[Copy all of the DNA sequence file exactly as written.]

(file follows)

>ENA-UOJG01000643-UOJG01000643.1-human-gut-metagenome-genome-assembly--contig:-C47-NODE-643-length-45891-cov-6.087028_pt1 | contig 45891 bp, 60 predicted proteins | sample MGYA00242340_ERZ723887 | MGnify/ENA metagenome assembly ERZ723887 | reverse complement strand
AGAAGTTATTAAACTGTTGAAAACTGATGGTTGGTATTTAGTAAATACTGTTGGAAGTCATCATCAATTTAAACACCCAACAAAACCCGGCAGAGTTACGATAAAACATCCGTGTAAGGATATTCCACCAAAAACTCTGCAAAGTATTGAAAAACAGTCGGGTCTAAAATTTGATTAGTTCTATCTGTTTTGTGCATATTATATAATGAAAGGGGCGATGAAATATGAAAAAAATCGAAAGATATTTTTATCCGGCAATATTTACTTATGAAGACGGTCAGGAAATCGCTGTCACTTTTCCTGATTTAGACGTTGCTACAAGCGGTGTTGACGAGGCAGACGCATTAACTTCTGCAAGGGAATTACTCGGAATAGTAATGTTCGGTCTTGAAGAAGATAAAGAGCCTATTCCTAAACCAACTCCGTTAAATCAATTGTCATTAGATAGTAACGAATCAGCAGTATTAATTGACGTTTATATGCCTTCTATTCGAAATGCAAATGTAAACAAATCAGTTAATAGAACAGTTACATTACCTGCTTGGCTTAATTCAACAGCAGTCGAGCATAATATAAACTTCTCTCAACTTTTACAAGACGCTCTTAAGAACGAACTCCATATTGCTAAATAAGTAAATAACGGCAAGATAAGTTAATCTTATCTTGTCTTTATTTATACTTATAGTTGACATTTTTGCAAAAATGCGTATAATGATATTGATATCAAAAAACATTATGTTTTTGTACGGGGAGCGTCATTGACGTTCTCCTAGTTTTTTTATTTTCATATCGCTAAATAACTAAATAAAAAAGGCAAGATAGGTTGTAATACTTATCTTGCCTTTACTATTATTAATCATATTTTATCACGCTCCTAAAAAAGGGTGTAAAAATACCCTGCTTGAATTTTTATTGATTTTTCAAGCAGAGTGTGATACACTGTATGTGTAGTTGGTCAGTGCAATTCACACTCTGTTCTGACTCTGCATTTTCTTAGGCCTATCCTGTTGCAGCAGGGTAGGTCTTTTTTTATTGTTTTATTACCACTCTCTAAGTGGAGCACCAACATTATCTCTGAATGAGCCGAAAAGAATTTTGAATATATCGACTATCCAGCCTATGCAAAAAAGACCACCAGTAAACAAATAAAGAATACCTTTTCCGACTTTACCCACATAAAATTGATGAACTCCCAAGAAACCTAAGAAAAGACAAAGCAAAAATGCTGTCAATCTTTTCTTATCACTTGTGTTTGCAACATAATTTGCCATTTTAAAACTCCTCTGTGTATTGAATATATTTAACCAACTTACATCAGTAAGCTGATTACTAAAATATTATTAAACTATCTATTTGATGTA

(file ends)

>ENA-UOJG01000643-UOJG01000643.1-human-gut-metagenome-genome-assembly--contig:-C47-NODE-643-length-45891-cov-6.087028_pt1 | contig 45891 bp, 60 predicted proteins | sample MGYA00242340_ERZ723887 | MGnify/ENA metagenome assembly ERZ723887 | reverse complement strand
AGAAGTTATTAAACTGTTGAAAACTGATGGTTGGTATTTAGTAAATACTGTTGGAAGTCATCATCAATTTAAACACCCAACAAAACCCGGCAGAGTTACGATAAAACATCCGTGTAAGGATATTCCACCAAAAACTCTGCAAAGTATTGAAAAACAGTCGGGTCTAAAATTTGATTAGTTCTATCTGTTTTGTGCATATTATATAATGAAAGGGGCGATGAAATATGAAAAAAATCGAAAGATATTTTTATCCGGCAATATTTACTTATGAAGACGGTCAGGAAATCGCTGTCACTTTTCCTGATTTAGACGTTGCTACAAGCGGTGTTGACGAGGCAGACGCATTAACTTCTGCAAGGGAATTACTCGGAATAGTAATGTTCGGTCTTGAAGAAGATAAAGAGCCTATTCCTAAACCAACTCCGTTAAATCAATTGTCATTAGATAGTAACGAATCAGCAGTATTAATTGACGTTTATATGCCTTCTATTCGAAATGCAAATGTAAACAAATCAGTTAATAGAACAGTTACATTACCTGCTTGGCTTAATTCAACAGCAGTCGAGCATAATATAAACTTCTCTCAACTTTTACAAGACGCTCTTAAGAACGAACTCCATATTGCTAAATAAGTAAATAACGGCAAGATAAGTTAATCTTATCTTGTCTTTATTTATACTTATAGTTGACATTTTTGCAAAAATGCGTATAATGATATTGATATCAAAAAACATTATGTTTTTGTACGGGGAGCGTCATTGACGTTCTCCTAGTTTTTTTATTTTCATATCGCTAAATAACTAAATAAAAAAGGCAAGATAGGTTGTAATACTTATCTTGCCTTTACTATTATTAATCATATTTTATCACGCTCCTAAAAAAGGGTGTAAAAATACCCTGCTTGAATTTTTATTGATTTTTCAAGCAGAGTGTGATACACTGTATGTGTAGTTGGTCAGTGCAATTCACACTCTGTTCTGACTCTGCATTTTCTTAGGCCTATCCTGTTGCAGCAGGGTAGGTCTTTTTTTATTGTTTTATTACCACTCTCTAAGTGGAGCACCAACATTATCTCTGAATGAGCCGAAAAGAATTTTGAATATATCGACTATCCAGCCTATGCAAAAAAGACCACCAGTAAACAAATAAAGAATACCTTTTCCGACTTTACCCACATAAAATTGATGAACTCCCAAGAAACCTAAGAAAAGACAAAGCAAAAATGCTGTCAATCTTTTCTTATCACTTGTGTTTGCAACATAATTTGCCATTTTAAAACTCCTCTGTGTATTGAATATATTTAACCAACTTACATCAGTAAGCTGATTACTAAAATATTATTAAACTATCTATTTGATGTA